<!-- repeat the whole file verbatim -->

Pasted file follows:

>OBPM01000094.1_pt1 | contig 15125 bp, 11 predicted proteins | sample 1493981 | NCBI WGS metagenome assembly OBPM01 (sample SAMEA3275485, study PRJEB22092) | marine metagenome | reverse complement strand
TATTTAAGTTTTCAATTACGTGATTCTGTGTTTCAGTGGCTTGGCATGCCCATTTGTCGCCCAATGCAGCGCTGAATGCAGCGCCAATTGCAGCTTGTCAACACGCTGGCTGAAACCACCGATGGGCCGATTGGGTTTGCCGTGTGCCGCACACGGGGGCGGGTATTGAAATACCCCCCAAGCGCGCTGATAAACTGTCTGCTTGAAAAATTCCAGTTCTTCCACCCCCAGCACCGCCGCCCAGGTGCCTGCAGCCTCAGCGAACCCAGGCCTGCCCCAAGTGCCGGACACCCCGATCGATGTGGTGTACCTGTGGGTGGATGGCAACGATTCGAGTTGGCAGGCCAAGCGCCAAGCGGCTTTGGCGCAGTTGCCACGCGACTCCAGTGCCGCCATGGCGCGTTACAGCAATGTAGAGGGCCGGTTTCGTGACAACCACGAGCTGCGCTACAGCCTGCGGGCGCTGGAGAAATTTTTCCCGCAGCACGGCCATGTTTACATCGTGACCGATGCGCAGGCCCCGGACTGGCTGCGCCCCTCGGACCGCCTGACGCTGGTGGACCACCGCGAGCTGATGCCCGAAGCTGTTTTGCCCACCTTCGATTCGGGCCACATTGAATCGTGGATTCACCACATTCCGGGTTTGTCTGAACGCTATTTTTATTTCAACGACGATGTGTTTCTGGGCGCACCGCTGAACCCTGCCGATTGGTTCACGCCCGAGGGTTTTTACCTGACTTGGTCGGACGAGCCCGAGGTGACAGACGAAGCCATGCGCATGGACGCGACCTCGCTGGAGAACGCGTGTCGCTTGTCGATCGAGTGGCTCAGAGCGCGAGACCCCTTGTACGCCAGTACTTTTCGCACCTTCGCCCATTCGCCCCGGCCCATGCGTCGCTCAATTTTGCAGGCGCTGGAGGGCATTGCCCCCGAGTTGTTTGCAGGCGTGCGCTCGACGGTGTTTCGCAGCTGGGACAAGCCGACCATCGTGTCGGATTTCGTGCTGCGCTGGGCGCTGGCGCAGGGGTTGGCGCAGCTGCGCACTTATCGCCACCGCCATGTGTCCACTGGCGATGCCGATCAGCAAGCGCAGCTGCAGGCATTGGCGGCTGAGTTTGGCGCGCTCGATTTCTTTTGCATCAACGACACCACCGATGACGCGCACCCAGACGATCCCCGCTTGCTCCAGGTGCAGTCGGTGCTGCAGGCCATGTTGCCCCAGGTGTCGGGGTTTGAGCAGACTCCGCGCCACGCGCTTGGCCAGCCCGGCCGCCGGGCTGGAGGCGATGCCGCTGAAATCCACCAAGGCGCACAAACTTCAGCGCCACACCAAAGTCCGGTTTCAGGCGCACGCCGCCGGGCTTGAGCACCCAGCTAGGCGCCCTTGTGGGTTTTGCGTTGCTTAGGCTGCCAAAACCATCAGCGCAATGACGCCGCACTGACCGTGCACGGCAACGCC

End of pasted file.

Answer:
>OBPM01000094.1_pt1 | contig 15125 bp, 11 predicted proteins | sample 1493981 | NCBI WGS metagenome assembly OBPM01 (sample SAMEA3275485, study PRJEB22092) | marine metagenome | reverse complement strand
TATTTAAGTTTTCAATTACGTGATTCTGTGTTTCAGTGGCTTGGCATGCCCATTTGTCGCCCAATGCAGCGCTGAATGCAGCGCCAATTGCAGCTTGTCAACACGCTGGCTGAAACCACCGATGGGCCGATTGGGTTTGCCGTGTGCCGCACACGGGGGCGGGTATTGAAATACCCCCCAAGCGCGCTGATAAACTGTCTGCTTGAAAAATTCCAGTTCTTCCACCCCCAGCACCGCCGCCCAGGTGCCTGCAGCCTCAGCGAACCCAGGCCTGCCCCAAGTGCCGGACACCCCGATCGATGTGGTGTACCTGTGGGTGGATGGCAACGATTCGAGTTGGCAGGCCAAGCGCCAAGCGGCTTTGGCGCAGTTGCCACGCGACTCCAGTGCCGCCATGGCGCGTTACAGCAATGTAGAGGGCCGGTTTCGTGACAACCACGAGCTGCGCTACAGCCTGCGGGCGCTGGAGAAATTTTTCCCGCAGCACGGCCATGTTTACATCGTGACCGATGCGCAGGCCCCGGACTGGCTGCGCCCCTCGGACCGCCTGACGCTGGTGGACCACCGCGAGCTGATGCCCGAAGCTGTTTTGCCCACCTTCGATTCGGGCCACATTGAATCGTGGATTCACCACATTCCGGGTTTGTCTGAACGCTATTTTTATTTCAACGACGATGTGTTTCTGGGCGCACCGCTGAACCCTGCCGATTGGTTCACGCCCGAGGGTTTTTACCTGACTTGGTCGGACGAGCCCGAGGTGACAGACGAAGCCATGCGCATGGACGCGACCTCGCTGGAGAACGCGTGTCGCTTGTCGATCGAGTGGCTCAGAGCGCGAGACCCCTTGTACGCCAGTACTTTTCGCACCTTCGCCCATTCGCCCCGGCCCATGCGTCGCTCAATTTTGCAGGCGCTGGAGGGCATTGCCCCCGAGTTGTTTGCAGGCGTGCGCTCGACGGTGTTTCGCAGCTGGGACAAGCCGACCATCGTGTCGGATTTCGTGCTGCGCTGGGCGCTGGCGCAGGGGTTGGCGCAGCTGCGCACTTATCGCCACCGCCATGTGTCCACTGGCGATGCCGATCAGCAAGCGCAGCTGCAGGCATTGGCGGCTGAGTTTGGCGCGCTCGATTTCTTTTGCATCAACGACACCACCGATGACGCGCACCCAGACGATCCCCGCTTGCTCCAGGTGCAGTCGGTGCTGCAGGCCATGTTGCCCCAGGTGTCGGGGTTTGAGCAGACTCCGCGCCACGCGCTTGGCCAGCCCGGCCGCCGGGCTGGAGGCGATGCCGCTGAAATCCACCAAGGCGCACAAACTTCAGCGCCACACCAAAGTCCGGTTTCAGGCGCACGCCGCCGGGCTTGAGCACCCAGCTAGGCGCCCTTGTGGGTTTTGCGTTGCTTAGGCTGCCAAAACCATCAGCGCAATGACGCCGCACTGACCGTGCACGGCAACGCC